I don't mean Font Families, but the way fonts are grouped in Captivate.
Have a look at the dropdown list for Character when you are in the edit mode for a text container, caption or shape. You will see that 4 groups are listed up, from top to bottom:
Theme fonts: new group in version 11.5. If you use only one theme in the project, this group will show the fonts used in that theme, same information as under the Theme Properties. If you have multiple themes in the project, this group will show the fonts for the theme used in the active slide. You can use this group to switch between the fonts of that particular theme. The active font is highlighted as you can see. Since all fonts of the three other groups can be used in a theme, these fonts do not guarantee that your learners will see them correctly.
Adobe fonts: formerly those fonts were indicated as Typekit fonts. This group may be empty for you, only fonts which you licensed using the CC (Creative Cloud) app, tab Fonts:
Fonts from this group can be used safely, your learners will see them! When publishing you have to indicate which domains will be added to the license. The number of fonts you can license, and the number of domains, depend on your plan for Adobe Fonts.
Web Safe fonts: a limited group of fonts which are safe to use (my screenshots are on a Windows system):
System fonts: this last group shows all fonts installed on your system. That group will likely include the brand font(s), those who are commonly used for print in your company (or your client's company). Problem with using those fonts is that they will only appear in all circumstances if the learner has the same font installed on her/his system.
Static vs Dynamic Text
Shapes and captions are labeled 'static' if there is no variable inserted in the text.
If the project is a non-responsive project, static text containers will be converted to bitmap images. This has positive and negative consequences:
- Positive is that you can use any font, even a system font without having to embed them. The learner will see an image of the text.
- Negative: if you publish the project to Scalable HTML output, and the project is upscaled you'll have the usual blurriness which occur for all bitmap images. Moreover if you have a mixture of static and dynamic text containers there will be a visible difference between the two types of containers.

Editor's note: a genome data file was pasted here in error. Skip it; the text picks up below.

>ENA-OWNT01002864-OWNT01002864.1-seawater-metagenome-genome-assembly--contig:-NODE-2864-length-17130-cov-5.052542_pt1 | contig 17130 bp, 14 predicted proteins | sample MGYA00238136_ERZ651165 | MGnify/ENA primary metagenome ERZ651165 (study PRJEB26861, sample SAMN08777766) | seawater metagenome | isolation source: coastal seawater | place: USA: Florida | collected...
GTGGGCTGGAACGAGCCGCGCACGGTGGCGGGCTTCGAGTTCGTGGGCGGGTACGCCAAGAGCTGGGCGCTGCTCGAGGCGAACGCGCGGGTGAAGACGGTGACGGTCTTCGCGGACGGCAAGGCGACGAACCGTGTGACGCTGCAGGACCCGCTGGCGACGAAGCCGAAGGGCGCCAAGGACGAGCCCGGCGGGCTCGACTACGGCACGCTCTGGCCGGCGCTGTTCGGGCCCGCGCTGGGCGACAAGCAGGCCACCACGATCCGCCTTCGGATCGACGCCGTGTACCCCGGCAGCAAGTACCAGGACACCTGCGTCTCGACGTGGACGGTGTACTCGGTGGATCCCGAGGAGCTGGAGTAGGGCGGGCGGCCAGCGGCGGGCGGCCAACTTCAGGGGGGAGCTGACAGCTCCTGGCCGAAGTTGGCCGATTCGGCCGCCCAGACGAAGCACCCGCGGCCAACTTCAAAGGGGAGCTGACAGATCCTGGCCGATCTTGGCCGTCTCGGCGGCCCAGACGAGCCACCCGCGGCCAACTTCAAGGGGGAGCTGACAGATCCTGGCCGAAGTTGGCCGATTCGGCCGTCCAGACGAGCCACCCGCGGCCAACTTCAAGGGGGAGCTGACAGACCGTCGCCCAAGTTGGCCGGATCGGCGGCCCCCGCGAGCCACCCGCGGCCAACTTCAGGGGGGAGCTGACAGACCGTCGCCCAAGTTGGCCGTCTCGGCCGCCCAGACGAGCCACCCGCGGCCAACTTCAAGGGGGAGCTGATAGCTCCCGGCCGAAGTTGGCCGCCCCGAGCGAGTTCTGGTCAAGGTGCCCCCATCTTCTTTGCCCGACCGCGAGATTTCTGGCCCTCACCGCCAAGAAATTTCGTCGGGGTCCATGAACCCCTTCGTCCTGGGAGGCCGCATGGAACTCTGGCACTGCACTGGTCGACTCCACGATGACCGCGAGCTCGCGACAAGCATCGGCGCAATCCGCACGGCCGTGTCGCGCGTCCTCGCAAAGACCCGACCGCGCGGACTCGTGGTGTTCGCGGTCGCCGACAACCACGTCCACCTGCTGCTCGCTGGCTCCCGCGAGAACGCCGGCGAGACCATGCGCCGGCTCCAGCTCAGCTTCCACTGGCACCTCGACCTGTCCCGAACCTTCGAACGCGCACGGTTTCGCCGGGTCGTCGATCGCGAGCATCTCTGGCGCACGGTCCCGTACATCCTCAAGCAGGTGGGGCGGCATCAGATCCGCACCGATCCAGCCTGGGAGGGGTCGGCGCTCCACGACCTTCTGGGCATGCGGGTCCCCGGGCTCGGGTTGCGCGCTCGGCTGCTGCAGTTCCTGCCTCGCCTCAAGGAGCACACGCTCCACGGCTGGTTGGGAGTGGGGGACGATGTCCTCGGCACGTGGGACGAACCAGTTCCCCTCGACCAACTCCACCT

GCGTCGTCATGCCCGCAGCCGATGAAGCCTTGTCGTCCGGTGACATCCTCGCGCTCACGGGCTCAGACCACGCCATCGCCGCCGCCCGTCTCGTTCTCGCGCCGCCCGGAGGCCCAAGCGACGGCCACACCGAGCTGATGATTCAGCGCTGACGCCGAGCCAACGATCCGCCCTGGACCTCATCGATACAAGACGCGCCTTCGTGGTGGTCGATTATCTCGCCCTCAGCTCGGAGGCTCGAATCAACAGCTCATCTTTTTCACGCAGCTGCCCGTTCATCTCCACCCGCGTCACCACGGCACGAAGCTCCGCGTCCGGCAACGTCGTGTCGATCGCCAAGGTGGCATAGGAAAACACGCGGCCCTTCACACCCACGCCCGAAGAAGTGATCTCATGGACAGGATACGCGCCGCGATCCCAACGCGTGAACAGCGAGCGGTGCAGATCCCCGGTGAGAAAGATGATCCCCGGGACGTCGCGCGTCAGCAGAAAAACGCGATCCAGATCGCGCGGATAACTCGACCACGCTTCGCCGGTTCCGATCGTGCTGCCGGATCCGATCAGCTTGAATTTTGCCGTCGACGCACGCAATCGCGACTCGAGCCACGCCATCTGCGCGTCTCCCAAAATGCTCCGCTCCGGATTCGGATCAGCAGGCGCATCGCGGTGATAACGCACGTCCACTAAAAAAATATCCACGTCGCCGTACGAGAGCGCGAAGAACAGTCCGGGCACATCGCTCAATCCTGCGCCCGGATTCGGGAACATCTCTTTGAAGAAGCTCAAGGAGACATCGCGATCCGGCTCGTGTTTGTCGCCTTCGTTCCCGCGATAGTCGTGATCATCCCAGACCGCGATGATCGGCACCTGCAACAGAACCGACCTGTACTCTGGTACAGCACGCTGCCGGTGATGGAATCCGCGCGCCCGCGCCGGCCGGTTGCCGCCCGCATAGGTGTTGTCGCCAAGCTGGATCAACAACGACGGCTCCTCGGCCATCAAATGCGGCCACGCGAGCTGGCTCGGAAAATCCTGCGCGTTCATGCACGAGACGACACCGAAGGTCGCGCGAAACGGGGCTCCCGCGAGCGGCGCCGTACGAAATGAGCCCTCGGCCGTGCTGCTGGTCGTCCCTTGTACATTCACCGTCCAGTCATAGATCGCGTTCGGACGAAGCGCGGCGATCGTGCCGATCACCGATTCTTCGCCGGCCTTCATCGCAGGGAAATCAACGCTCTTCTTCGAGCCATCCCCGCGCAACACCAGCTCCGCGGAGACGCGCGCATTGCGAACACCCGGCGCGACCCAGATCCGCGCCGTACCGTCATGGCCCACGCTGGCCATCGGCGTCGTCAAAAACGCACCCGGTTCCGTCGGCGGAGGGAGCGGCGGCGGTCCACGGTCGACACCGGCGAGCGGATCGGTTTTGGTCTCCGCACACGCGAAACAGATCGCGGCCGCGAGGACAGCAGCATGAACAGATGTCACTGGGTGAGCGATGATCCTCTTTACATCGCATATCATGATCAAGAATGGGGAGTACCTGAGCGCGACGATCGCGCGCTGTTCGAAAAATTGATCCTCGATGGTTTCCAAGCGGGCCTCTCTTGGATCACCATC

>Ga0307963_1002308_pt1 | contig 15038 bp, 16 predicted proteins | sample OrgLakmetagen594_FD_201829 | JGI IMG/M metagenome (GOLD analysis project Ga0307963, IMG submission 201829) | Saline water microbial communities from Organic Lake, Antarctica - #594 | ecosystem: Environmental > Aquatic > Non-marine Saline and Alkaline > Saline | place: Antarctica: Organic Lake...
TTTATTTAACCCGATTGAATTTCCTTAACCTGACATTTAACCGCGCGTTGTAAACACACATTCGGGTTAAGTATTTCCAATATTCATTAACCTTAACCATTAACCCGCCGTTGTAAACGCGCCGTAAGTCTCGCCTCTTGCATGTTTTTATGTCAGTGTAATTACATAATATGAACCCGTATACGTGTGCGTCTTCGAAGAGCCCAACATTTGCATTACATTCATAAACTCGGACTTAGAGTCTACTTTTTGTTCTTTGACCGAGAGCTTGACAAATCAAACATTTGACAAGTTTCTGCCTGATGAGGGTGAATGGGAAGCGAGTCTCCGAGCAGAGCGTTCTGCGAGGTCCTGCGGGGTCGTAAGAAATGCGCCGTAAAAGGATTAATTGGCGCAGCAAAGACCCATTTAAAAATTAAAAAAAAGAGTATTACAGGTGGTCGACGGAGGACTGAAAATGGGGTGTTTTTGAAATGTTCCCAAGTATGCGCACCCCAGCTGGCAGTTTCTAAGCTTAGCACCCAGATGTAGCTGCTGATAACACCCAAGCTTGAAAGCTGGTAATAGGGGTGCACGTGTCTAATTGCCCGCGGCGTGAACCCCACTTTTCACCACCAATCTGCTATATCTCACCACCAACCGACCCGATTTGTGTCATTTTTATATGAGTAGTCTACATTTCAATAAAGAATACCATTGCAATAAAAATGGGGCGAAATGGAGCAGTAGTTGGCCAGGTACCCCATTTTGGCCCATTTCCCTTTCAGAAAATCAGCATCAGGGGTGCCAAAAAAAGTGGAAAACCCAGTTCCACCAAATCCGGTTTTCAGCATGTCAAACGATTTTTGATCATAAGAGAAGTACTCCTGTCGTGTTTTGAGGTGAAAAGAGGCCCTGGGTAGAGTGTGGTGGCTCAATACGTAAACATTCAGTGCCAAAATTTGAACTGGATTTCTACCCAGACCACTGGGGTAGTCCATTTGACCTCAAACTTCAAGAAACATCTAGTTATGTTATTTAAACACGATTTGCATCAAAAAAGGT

If you have at least one variable (system or user) in a text container it becomes dynamic. This means that the text will not be converted to images but has to be generated on runtime. Typical example is the score slide after a quiz: most system variables on that slide get their value only after the end of the quiz. What are the pro and contra this time?
- Positive is that the font will look crisp at all time.
- Negative: if you use a system font, and that paricular font is not installed on the learner's system, it will be replaced by a generic font (mostly Times New Roman), which looks very unprofessional.
For responsive, Fluid Boxes project all text will be treated as dynamic text.
Fonts to use
Personally I recommend to avoid System fonts for all courses. Keep to Adobe fonts or eventually Web safe fonts.
I hear you! How to explain to your manager or client that you cannot use the 'holy' branded fonts in their company style sheet. There may be exceptions, but in most companies those style sheets have been set up for 'printed documents', not for web and certainly not for eLearning. There is a big difference between both: Colors and Fonts are typical examples. This article is not dedicated to colors, but most ignore that CMYK and RGB can be quite different. The Adobe Fonts library has thousands of fonts. It should be possible to find a font which is very close to the 'branded print' font. You can challenge them: show two slides with exactly the same content, but one with their 'brand font' and another with the Adobe font which you found. Will the learners see the difference?
Blurriness in non-responsive Scalable projects
The ideal solution would be that static text containers were converted to SVG instead of bitmap image, but that is at this moment just daydreaming (have no idea how complicated that is for the Captivate engineers). When I had a stubborn client who couldn't be convinced of using Adobe font, I converted all static text containers to SVG myself. It could still lead to a minor difference between the font look in static and dynamic text, but it was crisp.
A common workaround is to create an empty user variable, which you add at the end of each static text. That will force generation of the text on run time, which means you have to avoid system fonts. With that workaround you'll not see any difference between static and dynamic text.
Another possibility is to develop the project in a very high resolution, so that only downscaling will ever happen. However that has consequences for the file size.